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Mexico’s Police Corruption Remedy? Hire Women Traffic Cops… 2 Executed SSP in Sinaloa…

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October 1, 2013
Perhaps all that is needed to remedy corruption among Mexican police is a woman’s touch.

Officials in the nation’s central State of Mexico have hired hundreds of female officers and declared that only they may issue traffic violations. Why? Simple: You can trust ladies in uniform more than you can men, authorities say.

“Women are more trustworthy and take their oath of office more seriously,” Carlos Ortega Carpinteyro, police chief of Ecatepec, a suburb of Mexico City told NPR. “They don’t ask for or take bribes.”

The Mexico State governor Eruviel Ávila Villegas has launched a broad anti-corruption campaign, which is being advertised on billboards and on radio and television. “Mexico State’s traffic police is only made up of women now,” says the announcer in one of the advertisements. “Remember, they are the only ones authorized to write you a ticket.”
Although officials are favoring female traffic cops, they seem to be doing so for seemingly sexist reasons.

“When a man is approached by a female cop, even though he is the stronger sex, he calms down and will listen to her,” Ortega says, without offering anything to back up his opinion.

Currently, the women are only able to give verbal warnings to motorists who break traffic rules. Mexico State’s government hasn’t given the green light for full authority until all anti-corruption measures have been put in place, which none of the state agencies have done yet.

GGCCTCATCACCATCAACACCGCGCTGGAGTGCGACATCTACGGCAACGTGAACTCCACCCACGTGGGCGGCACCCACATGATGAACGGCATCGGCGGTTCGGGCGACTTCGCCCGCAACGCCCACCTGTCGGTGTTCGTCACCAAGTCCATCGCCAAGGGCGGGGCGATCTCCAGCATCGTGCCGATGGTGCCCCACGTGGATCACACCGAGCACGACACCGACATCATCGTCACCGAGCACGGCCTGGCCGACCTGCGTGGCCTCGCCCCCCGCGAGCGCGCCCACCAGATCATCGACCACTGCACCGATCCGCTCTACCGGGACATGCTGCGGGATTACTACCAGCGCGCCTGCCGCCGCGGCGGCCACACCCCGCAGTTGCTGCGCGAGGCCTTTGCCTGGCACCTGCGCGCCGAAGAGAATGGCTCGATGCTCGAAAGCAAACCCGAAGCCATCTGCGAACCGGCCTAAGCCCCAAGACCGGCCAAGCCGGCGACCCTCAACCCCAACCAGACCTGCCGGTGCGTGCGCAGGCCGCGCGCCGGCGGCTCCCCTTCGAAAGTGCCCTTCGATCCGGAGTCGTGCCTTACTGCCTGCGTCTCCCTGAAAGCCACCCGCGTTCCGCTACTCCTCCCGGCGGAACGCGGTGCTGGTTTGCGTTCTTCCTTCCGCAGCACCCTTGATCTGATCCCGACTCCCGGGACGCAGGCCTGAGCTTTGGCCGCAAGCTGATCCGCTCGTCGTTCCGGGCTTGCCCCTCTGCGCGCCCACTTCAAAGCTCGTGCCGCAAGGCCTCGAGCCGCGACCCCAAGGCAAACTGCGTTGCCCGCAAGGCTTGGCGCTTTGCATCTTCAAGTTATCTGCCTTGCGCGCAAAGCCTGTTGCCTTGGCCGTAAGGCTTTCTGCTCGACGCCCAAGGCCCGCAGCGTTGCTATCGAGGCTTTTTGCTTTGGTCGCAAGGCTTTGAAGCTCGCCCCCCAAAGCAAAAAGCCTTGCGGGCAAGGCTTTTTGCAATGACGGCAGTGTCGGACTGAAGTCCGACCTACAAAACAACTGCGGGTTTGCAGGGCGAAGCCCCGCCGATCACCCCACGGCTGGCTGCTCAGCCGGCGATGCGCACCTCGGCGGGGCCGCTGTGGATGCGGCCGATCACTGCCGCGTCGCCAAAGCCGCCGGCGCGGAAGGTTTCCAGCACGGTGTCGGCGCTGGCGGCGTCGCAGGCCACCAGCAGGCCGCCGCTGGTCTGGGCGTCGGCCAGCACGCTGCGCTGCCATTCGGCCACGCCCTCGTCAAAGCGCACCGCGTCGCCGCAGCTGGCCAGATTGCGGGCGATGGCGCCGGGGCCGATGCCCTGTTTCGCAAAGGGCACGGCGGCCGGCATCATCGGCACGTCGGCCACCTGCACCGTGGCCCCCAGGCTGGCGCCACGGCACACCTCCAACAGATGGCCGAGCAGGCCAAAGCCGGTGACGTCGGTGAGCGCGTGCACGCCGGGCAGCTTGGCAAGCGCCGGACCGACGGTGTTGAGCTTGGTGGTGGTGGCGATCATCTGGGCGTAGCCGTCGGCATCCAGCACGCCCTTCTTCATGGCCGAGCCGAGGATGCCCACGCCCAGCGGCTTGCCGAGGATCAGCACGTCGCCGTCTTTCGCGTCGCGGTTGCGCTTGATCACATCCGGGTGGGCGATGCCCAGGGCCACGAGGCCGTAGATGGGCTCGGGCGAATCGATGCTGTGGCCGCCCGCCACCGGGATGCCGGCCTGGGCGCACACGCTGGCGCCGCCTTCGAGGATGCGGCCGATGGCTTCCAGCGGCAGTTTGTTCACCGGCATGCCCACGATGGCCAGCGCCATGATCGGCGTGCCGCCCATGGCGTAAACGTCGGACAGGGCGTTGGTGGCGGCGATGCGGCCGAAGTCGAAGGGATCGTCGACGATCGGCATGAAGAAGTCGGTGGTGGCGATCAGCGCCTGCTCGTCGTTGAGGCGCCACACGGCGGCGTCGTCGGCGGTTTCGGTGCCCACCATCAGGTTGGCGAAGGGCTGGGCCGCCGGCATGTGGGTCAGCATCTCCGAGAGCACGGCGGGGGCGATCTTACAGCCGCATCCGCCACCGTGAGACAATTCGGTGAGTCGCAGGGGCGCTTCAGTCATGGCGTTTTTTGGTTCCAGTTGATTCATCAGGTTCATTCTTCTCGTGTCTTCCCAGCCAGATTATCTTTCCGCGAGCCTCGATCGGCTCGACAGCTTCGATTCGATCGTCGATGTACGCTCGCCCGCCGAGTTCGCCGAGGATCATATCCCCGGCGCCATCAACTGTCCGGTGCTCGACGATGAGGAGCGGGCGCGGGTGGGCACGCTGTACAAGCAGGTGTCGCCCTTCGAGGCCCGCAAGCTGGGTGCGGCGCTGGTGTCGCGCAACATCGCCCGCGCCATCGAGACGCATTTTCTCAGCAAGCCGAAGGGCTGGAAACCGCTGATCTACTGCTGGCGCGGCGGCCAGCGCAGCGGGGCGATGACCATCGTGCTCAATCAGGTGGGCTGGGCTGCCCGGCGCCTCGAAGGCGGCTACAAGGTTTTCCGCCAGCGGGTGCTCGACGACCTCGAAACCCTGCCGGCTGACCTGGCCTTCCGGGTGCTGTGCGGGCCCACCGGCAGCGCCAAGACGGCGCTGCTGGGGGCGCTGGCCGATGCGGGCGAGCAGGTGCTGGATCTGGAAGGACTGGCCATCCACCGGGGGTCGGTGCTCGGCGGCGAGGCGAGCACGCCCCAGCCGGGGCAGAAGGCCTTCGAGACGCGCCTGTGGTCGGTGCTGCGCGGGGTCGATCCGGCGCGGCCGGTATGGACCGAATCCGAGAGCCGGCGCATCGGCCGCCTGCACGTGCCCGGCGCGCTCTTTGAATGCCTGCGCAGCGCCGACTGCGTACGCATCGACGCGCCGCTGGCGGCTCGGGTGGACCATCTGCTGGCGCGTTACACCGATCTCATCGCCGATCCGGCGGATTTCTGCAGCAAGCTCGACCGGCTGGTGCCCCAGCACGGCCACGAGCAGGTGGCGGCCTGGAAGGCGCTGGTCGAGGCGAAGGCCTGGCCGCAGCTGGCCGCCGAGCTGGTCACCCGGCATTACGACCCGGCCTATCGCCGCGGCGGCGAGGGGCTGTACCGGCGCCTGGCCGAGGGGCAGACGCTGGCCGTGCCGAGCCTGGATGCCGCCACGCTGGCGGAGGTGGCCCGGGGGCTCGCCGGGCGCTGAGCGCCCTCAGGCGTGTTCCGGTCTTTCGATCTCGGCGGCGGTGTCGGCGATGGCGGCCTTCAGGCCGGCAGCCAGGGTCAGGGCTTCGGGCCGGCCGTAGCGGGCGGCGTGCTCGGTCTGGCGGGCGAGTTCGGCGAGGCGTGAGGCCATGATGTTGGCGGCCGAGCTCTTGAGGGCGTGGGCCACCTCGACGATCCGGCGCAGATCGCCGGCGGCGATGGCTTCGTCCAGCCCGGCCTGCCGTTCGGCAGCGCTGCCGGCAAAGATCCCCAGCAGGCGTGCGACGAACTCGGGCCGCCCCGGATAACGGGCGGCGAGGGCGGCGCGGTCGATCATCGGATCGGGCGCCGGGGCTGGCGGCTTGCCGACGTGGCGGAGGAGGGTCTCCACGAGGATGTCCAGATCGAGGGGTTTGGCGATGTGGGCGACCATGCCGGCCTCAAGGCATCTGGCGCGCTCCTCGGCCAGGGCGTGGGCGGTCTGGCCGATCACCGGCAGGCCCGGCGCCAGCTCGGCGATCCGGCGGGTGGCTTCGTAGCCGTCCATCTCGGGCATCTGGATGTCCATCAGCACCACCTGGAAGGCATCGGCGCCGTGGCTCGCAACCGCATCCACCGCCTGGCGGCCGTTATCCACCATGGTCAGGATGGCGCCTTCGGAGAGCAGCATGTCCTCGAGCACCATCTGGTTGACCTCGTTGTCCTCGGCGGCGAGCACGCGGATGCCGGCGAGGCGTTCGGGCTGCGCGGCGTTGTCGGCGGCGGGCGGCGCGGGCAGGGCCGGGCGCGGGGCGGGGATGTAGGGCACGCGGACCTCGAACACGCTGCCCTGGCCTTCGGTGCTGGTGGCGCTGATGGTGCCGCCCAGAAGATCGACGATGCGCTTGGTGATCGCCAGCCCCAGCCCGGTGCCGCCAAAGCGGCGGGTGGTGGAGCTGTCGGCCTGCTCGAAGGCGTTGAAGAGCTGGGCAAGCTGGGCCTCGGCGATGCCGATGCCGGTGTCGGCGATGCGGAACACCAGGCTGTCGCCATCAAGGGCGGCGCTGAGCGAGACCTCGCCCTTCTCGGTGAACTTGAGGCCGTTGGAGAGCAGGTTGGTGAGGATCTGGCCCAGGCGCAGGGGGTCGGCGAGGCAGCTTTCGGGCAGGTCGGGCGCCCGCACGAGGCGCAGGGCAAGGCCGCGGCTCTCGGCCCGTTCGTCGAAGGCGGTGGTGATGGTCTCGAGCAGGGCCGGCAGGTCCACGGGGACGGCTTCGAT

Drivers are still waiting to see if the new policy works, and at least one isn’t impressed. Diana Mendez told NPR that she had to pay a bribe to a female cop in order to prevent her car from being impounded. “I had to pay her the 200 pesos,” she said. “But let me tell you, it’s not a pleasant thing to do.”

But Maria Villa Fuerte says she wants a chance to prove that women can be honest cops. “That will be much better than just standing here in the middle of the street, blowing a whistle.”

4 members of Ministry of Defense Kidnapped in Jalisco

The Department of Defense reported the disappearance of 4 officers and has requested support to federal, state and municipal. Organized crime groups vying for control of the region.

Guadalajara. – Four members of the Ministry of National Defense who were engaged in undercover in the town of Magdalena were kidnapped by some men in a taxi.

Authorities reported the missing military officers and requested support from federal, state and municipal governments to deploy a search operation, which so far hasn’t left any positive results.

The information on the kidnapping of the soldiers was brief, however, it emerged that the military intelligence was striving to combat organized crime plaguing Magdalena and surrounding areas.

Two weeks ago, On Sept. 13, the Magdalena plaza boss was executed in La Cima, Zapopan.